You can't see the forest through the trees.

The way I 'try' to solve it(to regain larger end-user perspective), is to step into end user's shoes and ask broader questions like ' What is end user's goal here and how the application is going to help in achieving it?'

This way I try to zoom in and out of the micro and macro views of the application as required.

  • But that’s only a good approach for testing common workflows (which is still a good idea of course). If you want to make your program reliable and idiot-proof you have to think about how to break it. Stuff like entering text in a number box (which your sane user with an end goal wouldn’t do) and the like. If, for example, you already know that this is handled internally by a well-tested library it doesn’t make sense to add lots of tests for this feature for your program.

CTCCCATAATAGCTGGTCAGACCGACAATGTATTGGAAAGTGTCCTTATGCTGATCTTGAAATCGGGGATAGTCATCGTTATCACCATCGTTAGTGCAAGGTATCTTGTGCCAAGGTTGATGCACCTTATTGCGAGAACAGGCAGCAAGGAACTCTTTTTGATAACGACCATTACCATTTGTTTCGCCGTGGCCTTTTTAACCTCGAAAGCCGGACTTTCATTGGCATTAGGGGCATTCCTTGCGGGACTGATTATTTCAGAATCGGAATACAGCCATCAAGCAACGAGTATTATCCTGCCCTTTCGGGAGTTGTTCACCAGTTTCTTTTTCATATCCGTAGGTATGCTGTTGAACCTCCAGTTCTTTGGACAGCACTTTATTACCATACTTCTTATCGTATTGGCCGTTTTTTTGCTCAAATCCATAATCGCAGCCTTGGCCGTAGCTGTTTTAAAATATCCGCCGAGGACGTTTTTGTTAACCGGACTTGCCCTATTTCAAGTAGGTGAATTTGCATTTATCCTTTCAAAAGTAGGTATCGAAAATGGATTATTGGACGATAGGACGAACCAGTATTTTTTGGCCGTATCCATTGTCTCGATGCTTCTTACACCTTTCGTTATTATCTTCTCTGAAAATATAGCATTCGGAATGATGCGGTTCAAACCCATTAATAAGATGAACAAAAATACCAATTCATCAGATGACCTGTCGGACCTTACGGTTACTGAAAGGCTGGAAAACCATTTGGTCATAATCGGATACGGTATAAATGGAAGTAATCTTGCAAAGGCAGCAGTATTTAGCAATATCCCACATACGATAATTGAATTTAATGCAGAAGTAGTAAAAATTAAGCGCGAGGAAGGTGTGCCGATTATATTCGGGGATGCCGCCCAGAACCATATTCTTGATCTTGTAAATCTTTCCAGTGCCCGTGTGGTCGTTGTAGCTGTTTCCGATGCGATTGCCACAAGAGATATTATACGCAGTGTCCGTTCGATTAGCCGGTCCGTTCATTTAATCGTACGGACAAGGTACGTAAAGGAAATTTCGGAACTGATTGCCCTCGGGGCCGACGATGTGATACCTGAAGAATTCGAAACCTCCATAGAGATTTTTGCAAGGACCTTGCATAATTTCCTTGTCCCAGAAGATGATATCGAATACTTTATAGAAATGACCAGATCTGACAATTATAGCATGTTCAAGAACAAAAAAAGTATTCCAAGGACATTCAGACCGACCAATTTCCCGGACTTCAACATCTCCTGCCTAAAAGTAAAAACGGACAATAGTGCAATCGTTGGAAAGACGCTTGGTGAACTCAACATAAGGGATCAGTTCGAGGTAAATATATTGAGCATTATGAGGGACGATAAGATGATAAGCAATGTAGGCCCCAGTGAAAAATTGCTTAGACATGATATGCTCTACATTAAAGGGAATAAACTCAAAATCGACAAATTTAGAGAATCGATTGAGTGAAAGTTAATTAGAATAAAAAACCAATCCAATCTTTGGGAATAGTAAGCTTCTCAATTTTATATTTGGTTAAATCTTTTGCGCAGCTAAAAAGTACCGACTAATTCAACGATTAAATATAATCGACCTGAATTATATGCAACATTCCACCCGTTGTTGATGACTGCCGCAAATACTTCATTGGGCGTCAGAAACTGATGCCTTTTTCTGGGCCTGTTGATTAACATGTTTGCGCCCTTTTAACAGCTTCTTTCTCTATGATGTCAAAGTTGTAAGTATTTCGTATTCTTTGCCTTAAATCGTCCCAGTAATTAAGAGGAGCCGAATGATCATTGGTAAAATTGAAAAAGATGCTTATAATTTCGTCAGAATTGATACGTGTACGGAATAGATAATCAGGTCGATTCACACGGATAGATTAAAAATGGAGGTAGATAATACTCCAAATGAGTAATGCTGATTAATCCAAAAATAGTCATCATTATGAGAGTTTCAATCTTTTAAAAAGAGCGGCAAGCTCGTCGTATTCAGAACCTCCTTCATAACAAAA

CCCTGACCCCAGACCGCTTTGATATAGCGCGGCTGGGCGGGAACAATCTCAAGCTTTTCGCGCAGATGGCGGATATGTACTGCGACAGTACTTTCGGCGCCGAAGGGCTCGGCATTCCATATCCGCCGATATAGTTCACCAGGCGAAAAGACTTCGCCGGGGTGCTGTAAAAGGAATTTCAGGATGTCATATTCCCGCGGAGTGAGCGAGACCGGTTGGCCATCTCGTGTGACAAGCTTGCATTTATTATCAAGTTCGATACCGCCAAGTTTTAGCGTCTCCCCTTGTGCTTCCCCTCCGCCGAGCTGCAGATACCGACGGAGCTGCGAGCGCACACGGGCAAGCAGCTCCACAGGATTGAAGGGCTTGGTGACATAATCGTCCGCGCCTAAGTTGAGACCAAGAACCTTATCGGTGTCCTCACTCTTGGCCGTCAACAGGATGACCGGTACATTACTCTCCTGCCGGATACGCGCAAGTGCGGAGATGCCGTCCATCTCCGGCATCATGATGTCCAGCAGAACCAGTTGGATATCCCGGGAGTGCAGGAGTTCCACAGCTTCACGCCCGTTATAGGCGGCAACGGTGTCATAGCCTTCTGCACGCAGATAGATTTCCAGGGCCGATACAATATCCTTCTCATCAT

– Michael
    Commented May 27, 2018 at 17:56
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    That is precisely the reason we have two separate polar tests on testing spectrum: User acceptance tests and unit tests. Commented May 27, 2018 at 18:54
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    @Michael A sane but malicious user will certainly consider such actions, and much worse. Good user profiles do include malicious parties. IE: you should always consider the malicious user whose goal is to break into the system.
    – Leliel
    Commented May 27, 2018 at 22:39
  • Well for Evil User, obviously I would make sure HOW application NOT going to help in achieving his goals :) Commented May 28, 2018 at 9:22

Usability testing suffers from knowing the code. All the rest benefits. Knowing algorithmic edgecases is never a bad thing for unit, functional, performance, load testing. Knowing the code improves your knowledge about the area. And as for usability - just use targeted groups during acceptance test.